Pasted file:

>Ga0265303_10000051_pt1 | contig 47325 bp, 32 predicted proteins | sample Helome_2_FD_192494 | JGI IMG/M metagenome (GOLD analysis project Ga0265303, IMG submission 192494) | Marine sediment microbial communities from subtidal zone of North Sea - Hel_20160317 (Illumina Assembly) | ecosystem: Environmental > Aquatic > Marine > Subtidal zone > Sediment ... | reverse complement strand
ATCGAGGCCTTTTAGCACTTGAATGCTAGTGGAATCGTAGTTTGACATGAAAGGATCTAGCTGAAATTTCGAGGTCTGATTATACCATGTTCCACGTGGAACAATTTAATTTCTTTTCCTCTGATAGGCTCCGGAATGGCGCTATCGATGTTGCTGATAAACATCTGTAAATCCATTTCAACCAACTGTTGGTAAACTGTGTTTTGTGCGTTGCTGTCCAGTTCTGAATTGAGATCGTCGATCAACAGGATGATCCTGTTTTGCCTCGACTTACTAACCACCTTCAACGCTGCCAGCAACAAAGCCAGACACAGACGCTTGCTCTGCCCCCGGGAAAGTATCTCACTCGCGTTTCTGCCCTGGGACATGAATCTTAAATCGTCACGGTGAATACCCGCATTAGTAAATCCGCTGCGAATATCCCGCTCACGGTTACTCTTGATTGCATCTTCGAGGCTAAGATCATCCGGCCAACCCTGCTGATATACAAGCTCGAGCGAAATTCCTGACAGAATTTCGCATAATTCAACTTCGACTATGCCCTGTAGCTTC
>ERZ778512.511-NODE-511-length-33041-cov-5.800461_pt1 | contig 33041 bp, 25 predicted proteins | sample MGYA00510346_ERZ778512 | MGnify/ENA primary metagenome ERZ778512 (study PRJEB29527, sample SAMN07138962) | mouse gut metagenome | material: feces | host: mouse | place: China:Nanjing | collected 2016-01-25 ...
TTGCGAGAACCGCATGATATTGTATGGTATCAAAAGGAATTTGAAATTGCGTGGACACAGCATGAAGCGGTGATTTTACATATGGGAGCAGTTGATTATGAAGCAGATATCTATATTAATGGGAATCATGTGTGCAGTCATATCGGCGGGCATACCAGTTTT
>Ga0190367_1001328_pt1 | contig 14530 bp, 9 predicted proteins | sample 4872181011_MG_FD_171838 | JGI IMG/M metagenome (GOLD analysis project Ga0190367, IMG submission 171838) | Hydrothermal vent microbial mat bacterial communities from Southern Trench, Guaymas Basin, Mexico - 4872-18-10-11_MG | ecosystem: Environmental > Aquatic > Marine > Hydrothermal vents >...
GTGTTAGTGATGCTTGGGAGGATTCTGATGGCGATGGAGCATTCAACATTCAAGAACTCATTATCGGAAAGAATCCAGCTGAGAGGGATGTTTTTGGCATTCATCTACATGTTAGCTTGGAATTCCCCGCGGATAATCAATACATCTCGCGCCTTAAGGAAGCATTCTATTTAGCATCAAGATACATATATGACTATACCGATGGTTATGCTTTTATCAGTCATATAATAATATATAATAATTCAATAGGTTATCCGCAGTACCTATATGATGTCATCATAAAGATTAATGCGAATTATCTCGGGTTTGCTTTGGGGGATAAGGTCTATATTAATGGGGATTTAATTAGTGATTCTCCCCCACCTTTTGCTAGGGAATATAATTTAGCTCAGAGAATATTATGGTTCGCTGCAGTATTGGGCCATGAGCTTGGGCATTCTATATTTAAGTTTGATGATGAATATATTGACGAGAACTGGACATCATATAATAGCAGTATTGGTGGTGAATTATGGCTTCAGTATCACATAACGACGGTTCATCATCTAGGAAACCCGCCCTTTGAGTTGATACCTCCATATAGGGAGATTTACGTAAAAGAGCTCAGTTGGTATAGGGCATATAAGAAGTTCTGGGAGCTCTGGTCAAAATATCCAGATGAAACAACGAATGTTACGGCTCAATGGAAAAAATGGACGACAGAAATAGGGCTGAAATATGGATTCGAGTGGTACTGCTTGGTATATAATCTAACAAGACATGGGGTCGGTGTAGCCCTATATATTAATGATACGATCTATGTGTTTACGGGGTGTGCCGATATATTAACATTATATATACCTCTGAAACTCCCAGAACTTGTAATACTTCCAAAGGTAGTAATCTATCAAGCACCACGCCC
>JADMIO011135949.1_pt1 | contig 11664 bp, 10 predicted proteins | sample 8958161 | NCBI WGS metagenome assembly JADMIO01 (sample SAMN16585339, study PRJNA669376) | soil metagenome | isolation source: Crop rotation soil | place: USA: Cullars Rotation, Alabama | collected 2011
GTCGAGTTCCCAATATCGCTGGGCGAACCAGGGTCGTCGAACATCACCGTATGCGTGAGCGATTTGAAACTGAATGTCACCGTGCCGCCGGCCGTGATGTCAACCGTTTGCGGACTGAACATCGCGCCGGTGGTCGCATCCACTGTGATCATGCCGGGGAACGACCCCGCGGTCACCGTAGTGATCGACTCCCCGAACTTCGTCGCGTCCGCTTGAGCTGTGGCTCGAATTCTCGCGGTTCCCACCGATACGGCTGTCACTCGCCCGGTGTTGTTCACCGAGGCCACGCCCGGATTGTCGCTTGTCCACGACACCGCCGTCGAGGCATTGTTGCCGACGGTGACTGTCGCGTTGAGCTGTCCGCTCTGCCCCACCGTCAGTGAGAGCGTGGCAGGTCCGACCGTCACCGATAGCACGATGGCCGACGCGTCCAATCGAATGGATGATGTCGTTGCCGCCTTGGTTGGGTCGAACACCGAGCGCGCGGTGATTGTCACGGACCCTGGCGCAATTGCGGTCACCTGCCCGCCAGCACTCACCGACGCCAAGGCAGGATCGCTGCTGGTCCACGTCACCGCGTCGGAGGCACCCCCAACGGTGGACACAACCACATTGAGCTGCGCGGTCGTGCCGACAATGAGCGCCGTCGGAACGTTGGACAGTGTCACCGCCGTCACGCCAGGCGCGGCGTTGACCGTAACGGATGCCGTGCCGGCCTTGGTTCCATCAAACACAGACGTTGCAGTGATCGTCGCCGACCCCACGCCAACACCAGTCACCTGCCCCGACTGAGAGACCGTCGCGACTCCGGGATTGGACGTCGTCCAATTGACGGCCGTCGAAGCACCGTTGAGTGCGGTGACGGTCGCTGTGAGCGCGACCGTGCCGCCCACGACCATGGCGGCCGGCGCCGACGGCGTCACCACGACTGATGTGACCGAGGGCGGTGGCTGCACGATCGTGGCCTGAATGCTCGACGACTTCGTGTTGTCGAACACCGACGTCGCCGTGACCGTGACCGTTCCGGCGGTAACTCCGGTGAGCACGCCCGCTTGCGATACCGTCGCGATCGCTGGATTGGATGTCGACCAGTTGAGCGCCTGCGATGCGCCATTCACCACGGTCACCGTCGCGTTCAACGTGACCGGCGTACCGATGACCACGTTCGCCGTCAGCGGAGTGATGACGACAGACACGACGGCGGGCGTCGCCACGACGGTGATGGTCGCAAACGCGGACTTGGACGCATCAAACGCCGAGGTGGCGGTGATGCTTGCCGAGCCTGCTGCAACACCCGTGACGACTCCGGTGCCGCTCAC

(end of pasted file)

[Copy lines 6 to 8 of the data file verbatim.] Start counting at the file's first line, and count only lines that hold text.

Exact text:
GTGTTAGTGATGCTTGGGAGGATTCTGATGGCGATGGAGCATTCAACATTCAAGAACTCATTATCGGAAAGAATCCAGCTGAGAGGGATGTTTTTGGCATTCATCTACATGTTAGCTTGGAATTCCCCGCGGATAATCAATACATCTCGCGCCTTAAGGAAGCATTCTATTTAGCATCAAGATACATATATGACTATACCGATGGTTATGCTTTTATCAGTCATATAATAATATATAATAATTCAATAGGTTATCCGCAGTACCTATATGATGTCATCATAAAGATTAATGCGAATTATCTCGGGTTTGCTTTGGGGGATAAGGTCTATATTAATGGGGATTTAATTAGTGATTCTCCCCCACCTTTTGCTAGGGAATATAATTTAGCTCAGAGAATATTATGGTTCGCTGCAGTATTGGGCCATGAGCTTGGGCATTCTATATTTAAGTTTGATGATGAATATATTGACGAGAACTGGACATCATATAATAGCAGTATTGGTGGTGAATTATGGCTTCAGTATCACATAACGACGGTTCATCATCTAGGAAACCCGCCCTTTGAGTTGATACCTCCATATAGGGAGATTTACGTAAAAGAGCTCAGTTGGTATAGGGCATATAAGAAGTTCTGGGAGCTCTGGTCAAAATATCCAGATGAAACAACGAATGTTACGGCTCAATGGAAAAAATGGACGACAGAAATAGGGCTGAAATATGGATTCGAGTGGTACTGCTTGGTATATAATCTAACAAGACATGGGGTCGGTGTAGCCCTATATATTAATGATACGATCTATGTGTTTACGGGGTGTGCCGATATATTAACATTATATATACCTCTGAAACTCCCAGAACTTGTAATACTTCCAAAGGTAGTAATCTATCAAGCACCACGCCC
>JADMIO011135949.1_pt1 | contig 11664 bp, 10 predicted proteins | sample 8958161 | NCBI WGS metagenome assembly JADMIO01 (sample SAMN16585339, study PRJNA669376) | soil metagenome | isolation source: Crop rotation soil | place: USA: Cullars Rotation, Alabama | collected 2011
GTCGAGTTCCCAATATCGCTGGGCGAACCAGGGTCGTCGAACATCACCGTATGCGTGAGCGATTTGAAACTGAATGTCACCGTGCCGCCGGCCGTGATGTCAACCGTTTGCGGACTGAACATCGCGCCGGTGGTCGCATCCACTGTGATCATGCCGGGGAACGACCCCGCGGTCACCGTAGTGATCGACTCCCCGAACTTCGTCGCGTCCGCTTGAGCTGTGGCTCGAATTCTCGCGGTTCCCACCGATACGGCTGTCACTCGCCCGGTGTTGTTCACCGAGGCCACGCCCGGATTGTCGCTTGTCCACGACACCGCCGTCGAGGCATTGTTGCCGACGGTGACTGTCGCGTTGAGCTGTCCGCTCTGCCCCACCGTCAGTGAGAGCGTGGCAGGTCCGACCGTCACCGATAGCACGATGGCCGACGCGTCCAATCGAATGGATGATGTCGTTGCCGCCTTGGTTGGGTCGAACACCGAGCGCGCGGTGATTGTCACGGACCCTGGCGCAATTGCGGTCACCTGCCCGCCAGCACTCACCGACGCCAAGGCAGGATCGCTGCTGGTCCACGTCACCGCGTCGGAGGCACCCCCAACGGTGGACACAACCACATTGAGCTGCGCGGTCGTGCCGACAATGAGCGCCGTCGGAACGTTGGACAGTGTCACCGCCGTCACGCCAGGCGCGGCGTTGACCGTAACGGATGCCGTGCCGGCCTTGGTTCCATCAAACACAGACGTTGCAGTGATCGTCGCCGACCCCACGCCAACACCAGTCACCTGCCCCGACTGAGAGACCGTCGCGACTCCGGGATTGGACGTCGTCCAATTGACGGCCGTCGAAGCACCGTTGAGTGCGGTGACGGTCGCTGTGAGCGCGACCGTGCCGCCCACGACCATGGCGGCCGGCGCCGACGGCGTCACCACGACTGATGTGACCGAGGGCGGTGGCTGCACGATCGTGGCCTGAATGCTCGACGACTTCGTGTTGTCGAACACCGACGTCGCCGTGACCGTGACCGTTCCGGCGGTAACTCCGGTGAGCACGCCCGCTTGCGATACCGTCGCGATCGCTGGATTGGATGTCGACCAGTTGAGCGCCTGCGATGCGCCATTCACCACGGTCACCGTCGCGTTCAACGTGACCGGCGTACCGATGACCACGTTCGCCGTCAGCGGAGTGATGACGACAGACACGACGGCGGGCGTCGCCACGACGGTGATGGTCGCAAACGCGGACTTGGACGCATCAAACGCCGAGGTGGCGGTGATGCTTGCCGAGCCTGCTGCAACACCCGTGACGACTCCGGTGCCGCTCAC